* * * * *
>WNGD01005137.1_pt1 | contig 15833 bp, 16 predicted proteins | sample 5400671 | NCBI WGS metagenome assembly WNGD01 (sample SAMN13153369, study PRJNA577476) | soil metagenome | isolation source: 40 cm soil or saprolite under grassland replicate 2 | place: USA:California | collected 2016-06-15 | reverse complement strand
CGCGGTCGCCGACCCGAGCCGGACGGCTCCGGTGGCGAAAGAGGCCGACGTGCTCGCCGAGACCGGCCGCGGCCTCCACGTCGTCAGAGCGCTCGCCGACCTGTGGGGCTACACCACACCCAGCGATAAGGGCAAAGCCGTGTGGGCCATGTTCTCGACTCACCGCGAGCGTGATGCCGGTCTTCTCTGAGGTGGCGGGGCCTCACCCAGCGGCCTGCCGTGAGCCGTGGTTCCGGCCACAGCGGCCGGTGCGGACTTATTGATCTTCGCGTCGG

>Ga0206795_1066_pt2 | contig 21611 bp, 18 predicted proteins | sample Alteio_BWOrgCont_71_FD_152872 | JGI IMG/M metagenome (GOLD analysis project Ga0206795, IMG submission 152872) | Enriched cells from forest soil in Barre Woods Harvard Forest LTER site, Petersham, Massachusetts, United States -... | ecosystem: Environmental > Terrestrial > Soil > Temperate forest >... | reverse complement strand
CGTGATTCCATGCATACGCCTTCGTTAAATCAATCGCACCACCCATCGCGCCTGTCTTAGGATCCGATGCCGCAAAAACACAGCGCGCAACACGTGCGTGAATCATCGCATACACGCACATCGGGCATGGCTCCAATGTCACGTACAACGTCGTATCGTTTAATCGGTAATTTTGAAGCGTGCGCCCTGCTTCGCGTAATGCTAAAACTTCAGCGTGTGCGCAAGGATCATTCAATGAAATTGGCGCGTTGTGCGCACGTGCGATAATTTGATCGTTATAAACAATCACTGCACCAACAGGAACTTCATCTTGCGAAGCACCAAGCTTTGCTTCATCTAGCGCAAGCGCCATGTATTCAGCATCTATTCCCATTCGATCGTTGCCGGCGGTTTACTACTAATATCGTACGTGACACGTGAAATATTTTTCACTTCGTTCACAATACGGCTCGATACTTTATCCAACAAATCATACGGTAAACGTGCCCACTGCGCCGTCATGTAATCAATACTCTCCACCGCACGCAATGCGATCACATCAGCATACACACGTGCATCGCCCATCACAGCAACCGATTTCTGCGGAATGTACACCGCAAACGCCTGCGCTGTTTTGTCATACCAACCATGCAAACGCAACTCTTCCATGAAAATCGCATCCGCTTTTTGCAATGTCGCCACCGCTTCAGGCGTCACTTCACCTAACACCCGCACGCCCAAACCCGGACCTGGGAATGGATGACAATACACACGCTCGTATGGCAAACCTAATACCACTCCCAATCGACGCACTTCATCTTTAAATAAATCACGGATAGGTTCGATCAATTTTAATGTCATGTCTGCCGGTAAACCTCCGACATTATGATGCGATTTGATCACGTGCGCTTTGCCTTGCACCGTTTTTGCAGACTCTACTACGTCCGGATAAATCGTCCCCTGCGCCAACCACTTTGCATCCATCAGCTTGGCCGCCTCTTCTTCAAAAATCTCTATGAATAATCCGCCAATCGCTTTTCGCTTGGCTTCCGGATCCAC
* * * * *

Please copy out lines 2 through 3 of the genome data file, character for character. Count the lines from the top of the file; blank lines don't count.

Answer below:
CGCGGTCGCCGACCCGAGCCGGACGGCTCCGGTGGCGAAAGAGGCCGACGTGCTCGCCGAGACCGGCCGCGGCCTCCACGTCGTCAGAGCGCTCGCCGACCTGTGGGGCTACACCACACCCAGCGATAAGGGCAAAGCCGTGTGGGCCATGTTCTCGACTCACCGCGAGCGTGATGCCGGTCTTCTCTGAGGTGGCGGGGCCTCACCCAGCGGCCTGCCGTGAGCCGTGGTTCCGGCCACAGCGGCCGGTGCGGACTTATTGATCTTCGCGTCGG

>Ga0206795_1066_pt2 | contig 21611 bp, 18 predicted proteins | sample Alteio_BWOrgCont_71_FD_152872 | JGI IMG/M metagenome (GOLD analysis project Ga0206795, IMG submission 152872) | Enriched cells from forest soil in Barre Woods Harvard Forest LTER site, Petersham, Massachusetts, United States -... | ecosystem: Environmental > Terrestrial > Soil > Temperate forest >... | reverse complement strand